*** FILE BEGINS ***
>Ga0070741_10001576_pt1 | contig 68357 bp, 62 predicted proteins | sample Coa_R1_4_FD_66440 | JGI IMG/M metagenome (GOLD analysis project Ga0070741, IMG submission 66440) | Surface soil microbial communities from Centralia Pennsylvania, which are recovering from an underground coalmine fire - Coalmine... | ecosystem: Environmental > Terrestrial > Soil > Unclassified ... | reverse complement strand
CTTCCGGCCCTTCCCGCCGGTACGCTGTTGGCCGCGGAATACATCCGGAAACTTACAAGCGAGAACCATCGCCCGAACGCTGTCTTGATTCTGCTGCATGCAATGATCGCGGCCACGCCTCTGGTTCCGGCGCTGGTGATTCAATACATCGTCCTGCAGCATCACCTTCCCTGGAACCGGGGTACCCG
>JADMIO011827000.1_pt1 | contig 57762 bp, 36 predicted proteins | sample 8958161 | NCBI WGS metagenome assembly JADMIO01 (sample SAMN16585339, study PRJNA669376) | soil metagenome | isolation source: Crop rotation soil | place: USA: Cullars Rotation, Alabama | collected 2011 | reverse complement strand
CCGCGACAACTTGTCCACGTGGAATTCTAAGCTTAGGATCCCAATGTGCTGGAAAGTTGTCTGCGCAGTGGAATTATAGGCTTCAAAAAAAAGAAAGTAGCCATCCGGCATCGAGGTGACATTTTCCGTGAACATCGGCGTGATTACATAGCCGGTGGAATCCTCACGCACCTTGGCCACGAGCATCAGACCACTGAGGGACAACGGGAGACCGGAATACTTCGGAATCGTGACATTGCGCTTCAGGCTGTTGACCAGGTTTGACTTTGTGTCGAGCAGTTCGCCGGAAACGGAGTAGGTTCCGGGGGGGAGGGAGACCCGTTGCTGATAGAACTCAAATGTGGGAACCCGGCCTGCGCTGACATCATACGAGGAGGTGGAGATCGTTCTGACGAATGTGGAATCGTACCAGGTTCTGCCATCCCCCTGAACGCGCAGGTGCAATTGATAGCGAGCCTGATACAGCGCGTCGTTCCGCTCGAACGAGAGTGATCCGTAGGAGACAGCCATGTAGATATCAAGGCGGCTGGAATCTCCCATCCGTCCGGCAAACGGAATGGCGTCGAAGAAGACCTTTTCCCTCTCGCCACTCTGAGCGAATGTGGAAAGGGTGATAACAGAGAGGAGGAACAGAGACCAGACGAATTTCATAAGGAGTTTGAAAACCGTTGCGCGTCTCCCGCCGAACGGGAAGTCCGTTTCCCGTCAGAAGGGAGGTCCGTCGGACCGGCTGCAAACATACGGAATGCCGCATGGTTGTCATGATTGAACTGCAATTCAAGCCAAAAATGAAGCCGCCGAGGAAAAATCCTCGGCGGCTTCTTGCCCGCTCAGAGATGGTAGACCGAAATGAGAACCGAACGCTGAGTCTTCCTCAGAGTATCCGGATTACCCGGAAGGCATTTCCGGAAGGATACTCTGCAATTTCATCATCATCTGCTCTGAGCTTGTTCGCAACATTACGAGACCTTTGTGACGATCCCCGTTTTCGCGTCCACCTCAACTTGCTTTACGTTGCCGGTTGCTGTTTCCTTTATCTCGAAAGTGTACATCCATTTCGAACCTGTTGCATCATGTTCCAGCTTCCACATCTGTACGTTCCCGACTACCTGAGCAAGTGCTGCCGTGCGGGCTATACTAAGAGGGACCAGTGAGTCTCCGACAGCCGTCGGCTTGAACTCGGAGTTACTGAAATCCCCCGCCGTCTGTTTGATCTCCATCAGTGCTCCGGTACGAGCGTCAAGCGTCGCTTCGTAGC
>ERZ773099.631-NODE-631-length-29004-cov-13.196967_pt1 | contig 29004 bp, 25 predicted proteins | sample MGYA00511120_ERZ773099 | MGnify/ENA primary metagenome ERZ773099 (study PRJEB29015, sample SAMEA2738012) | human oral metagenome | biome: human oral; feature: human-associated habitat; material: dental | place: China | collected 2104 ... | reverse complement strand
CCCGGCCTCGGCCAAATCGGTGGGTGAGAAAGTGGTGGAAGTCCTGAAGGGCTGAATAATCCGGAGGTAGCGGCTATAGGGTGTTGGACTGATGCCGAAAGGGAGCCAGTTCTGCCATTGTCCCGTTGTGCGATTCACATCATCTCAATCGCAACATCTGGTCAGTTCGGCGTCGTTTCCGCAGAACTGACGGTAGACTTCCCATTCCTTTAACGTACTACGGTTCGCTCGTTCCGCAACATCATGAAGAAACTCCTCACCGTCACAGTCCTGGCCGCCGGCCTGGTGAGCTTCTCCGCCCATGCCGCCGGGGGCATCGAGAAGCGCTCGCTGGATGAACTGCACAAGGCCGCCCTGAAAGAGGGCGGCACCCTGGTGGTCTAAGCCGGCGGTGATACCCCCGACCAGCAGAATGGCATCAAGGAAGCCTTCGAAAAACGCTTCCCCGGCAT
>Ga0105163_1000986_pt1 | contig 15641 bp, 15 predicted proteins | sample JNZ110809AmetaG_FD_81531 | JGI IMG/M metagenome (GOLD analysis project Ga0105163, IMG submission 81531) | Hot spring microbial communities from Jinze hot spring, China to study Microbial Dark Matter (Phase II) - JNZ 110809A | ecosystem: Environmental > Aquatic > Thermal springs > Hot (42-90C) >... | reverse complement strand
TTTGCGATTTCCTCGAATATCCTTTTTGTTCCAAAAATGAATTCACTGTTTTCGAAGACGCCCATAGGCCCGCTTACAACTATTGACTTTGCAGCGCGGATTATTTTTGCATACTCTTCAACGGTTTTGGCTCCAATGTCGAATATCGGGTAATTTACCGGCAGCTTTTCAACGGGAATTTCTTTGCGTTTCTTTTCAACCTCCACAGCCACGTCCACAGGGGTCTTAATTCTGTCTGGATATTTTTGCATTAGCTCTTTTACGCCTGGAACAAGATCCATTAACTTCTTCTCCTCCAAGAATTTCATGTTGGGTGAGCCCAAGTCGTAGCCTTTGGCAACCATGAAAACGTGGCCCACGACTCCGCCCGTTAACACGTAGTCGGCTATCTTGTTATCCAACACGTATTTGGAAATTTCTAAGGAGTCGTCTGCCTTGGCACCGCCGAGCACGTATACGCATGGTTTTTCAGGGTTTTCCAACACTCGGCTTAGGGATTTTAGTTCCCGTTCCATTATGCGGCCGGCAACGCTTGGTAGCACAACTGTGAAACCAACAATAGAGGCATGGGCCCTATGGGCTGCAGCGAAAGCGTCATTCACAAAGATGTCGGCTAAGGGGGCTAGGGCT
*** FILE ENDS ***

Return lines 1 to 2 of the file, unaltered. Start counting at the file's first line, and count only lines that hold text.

>Ga0070741_10001576_pt1 | contig 68357 bp, 62 predicted proteins | sample Coa_R1_4_FD_66440 | JGI IMG/M metagenome (GOLD analysis project Ga0070741, IMG submission 66440) | Surface soil microbial communities from Centralia Pennsylvania, which are recovering from an underground coalmine fire - Coalmine... | ecosystem: Environmental > Terrestrial > Soil > Unclassified ... | reverse complement strand
CTTCCGGCCCTTCCCGCCGGTACGCTGTTGGCCGCGGAATACATCCGGAAACTTACAAGCGAGAACCATCGCCCGAACGCTGTCTTGATTCTGCTGCATGCAATGATCGCGGCCACGCCTCTGGTTCCGGCGCTGGTGATTCAATACATCGTCCTGCAGCATCACCTTCCCTGGAACCGGGGTACCCG